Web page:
Mongooses have different diets to avoid fighting over food • Earth.com

Mongooses have different diets to avoid fighting over food

03-19-2018


Mongooses have different diets to avoid fighting over food Today’s Video of the Day comes from the University of Exeter and features a look at a banded mongoose gobbling up termites.

According to the new research, mongooses who live in groups develop their own personalized diets so that they don’t have to fight with each other over food.  Also Mongooses do tend to have quite a few diet variations, especially those who are domesticated. They prefer meat but will occasionally eat fruits, seeds, and nuts.  Domesticated mongooses also may have a sweet tooth and may crave small sweet foods.

“Social animals can gain many benefits from group living, but they also suffer from competition over shared food resources,” said Professor Michael Cant from the University of Exeter.

As a result, these mongooses have their own “niche” diets to avoid conflict. Mongooses are noted for their audacious attacks on highly venomous snakes, such as king cobras. What do mongooses eat? Mongooses eat small mammals, birds, reptiles, eggs, and occasionally fruit. A number of mongooses, especially those of the genus Herpestes, will attack and kill venomous snakes for food.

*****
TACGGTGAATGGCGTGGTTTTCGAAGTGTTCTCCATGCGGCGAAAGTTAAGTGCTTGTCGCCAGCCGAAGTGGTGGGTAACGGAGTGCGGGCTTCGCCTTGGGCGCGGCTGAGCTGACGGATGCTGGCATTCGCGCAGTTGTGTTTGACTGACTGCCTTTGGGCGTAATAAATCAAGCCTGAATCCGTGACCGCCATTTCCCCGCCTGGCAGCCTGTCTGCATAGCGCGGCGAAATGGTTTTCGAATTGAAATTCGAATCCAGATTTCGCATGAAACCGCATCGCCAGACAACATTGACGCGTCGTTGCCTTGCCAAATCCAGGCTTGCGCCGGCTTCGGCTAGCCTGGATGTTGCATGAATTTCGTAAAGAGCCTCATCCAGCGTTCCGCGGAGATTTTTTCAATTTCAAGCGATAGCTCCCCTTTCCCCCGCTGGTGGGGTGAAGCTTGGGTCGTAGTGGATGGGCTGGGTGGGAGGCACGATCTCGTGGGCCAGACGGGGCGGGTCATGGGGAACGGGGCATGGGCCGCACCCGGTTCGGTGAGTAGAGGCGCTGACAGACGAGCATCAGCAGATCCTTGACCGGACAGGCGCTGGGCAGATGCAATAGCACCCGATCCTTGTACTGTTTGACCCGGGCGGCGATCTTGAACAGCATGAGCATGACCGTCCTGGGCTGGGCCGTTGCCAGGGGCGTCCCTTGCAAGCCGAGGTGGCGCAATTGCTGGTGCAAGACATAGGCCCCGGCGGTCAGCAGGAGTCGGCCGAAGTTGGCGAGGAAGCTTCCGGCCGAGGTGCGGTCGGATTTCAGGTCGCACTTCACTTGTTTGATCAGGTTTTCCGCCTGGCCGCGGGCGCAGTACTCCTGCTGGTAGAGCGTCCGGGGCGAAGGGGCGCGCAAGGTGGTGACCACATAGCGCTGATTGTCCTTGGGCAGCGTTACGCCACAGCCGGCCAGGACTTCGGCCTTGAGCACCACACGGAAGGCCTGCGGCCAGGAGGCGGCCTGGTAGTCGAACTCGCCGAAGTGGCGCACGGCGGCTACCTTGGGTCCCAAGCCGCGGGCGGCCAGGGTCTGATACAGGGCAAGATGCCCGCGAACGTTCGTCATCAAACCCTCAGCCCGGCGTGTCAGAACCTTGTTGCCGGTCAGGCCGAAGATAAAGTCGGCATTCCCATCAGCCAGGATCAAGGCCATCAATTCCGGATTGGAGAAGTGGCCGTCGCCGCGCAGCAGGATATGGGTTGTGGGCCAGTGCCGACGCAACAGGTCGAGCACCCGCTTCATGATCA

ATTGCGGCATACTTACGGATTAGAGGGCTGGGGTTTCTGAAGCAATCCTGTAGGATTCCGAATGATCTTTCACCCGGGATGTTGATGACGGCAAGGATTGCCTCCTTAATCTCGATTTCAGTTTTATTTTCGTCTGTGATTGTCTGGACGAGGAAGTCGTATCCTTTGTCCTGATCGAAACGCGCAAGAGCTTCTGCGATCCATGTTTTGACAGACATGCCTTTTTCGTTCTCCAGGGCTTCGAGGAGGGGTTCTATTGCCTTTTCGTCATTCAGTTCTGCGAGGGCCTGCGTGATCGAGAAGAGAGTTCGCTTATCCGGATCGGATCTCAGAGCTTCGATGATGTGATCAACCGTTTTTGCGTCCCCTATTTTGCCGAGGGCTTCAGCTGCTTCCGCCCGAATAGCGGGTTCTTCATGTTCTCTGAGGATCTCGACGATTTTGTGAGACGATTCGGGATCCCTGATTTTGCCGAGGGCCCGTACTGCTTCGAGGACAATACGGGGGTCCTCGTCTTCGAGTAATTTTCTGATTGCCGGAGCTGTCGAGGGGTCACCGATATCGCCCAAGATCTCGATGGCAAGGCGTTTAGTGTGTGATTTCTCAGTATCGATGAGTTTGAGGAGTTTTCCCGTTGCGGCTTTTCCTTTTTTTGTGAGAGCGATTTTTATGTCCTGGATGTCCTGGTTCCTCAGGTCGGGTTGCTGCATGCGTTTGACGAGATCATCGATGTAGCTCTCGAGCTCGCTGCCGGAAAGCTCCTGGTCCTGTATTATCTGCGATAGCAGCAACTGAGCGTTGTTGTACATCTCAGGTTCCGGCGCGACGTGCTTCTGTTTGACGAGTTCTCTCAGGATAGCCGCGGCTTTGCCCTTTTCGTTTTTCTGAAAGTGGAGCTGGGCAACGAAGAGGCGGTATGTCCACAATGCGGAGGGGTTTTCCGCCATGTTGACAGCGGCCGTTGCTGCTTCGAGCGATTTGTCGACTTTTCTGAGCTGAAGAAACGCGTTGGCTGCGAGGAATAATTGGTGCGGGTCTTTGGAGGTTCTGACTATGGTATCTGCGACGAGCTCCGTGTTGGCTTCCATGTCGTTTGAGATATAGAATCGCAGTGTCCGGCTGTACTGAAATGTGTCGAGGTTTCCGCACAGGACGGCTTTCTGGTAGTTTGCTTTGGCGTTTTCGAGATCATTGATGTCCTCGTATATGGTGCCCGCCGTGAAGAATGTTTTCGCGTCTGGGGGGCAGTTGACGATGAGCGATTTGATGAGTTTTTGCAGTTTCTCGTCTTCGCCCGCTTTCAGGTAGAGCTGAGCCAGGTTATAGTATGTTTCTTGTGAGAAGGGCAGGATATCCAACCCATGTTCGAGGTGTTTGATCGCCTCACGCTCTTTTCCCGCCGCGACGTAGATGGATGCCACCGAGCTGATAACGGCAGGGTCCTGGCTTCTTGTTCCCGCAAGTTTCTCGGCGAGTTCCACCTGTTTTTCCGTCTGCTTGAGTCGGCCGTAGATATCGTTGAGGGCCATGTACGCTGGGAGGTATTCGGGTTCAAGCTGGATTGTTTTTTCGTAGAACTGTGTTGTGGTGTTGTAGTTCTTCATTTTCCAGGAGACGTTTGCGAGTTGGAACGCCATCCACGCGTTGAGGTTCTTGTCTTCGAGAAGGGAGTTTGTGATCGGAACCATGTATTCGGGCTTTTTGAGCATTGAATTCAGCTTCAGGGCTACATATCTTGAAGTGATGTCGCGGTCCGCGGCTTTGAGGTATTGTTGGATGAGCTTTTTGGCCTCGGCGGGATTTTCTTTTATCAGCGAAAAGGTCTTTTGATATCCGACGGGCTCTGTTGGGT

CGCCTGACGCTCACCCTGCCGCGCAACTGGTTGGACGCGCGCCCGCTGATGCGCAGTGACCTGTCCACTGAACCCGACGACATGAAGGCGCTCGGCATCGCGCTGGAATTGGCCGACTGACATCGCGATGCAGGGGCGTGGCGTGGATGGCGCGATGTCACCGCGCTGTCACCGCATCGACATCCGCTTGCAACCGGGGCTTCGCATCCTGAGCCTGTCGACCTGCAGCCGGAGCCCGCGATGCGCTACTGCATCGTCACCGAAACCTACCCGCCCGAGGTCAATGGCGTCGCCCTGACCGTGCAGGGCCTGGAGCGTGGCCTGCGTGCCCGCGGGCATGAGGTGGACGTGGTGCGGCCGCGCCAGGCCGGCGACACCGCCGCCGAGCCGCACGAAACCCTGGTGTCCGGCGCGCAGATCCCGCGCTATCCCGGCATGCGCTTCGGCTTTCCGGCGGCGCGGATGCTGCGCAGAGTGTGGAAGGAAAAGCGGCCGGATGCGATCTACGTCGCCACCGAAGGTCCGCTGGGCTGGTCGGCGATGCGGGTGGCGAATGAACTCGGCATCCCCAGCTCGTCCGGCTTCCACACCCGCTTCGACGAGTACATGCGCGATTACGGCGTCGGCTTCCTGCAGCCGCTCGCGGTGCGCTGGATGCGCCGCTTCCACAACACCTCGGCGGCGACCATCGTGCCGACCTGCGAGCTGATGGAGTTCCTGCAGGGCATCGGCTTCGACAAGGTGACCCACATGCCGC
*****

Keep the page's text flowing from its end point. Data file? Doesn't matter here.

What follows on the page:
Different species of mongoose have different conservation needs. Some species are impacted by habitat destruction but others have stable populations. Stripe-necked mongoose. Animals fight for various reasons. They can do this in defense, or as a way of keeping predators out of their feeding zone. Fights between the mongoose and cobra have gained popularity throughout history because of how fiercely they end.

Mongooses eat small mammals, birds, reptiles, eggs, and occasionally fruit. A number of mongooses, especially those of the genus Herpestes, will attack and kill venomous snakes for food. Mongooses have different diets to avoid fighting over food as seen above in video which also shows the way they hunt for their food as well.

By Rory Arnold, Earth.com Staff Writer

Video Credit: Harry Marshall

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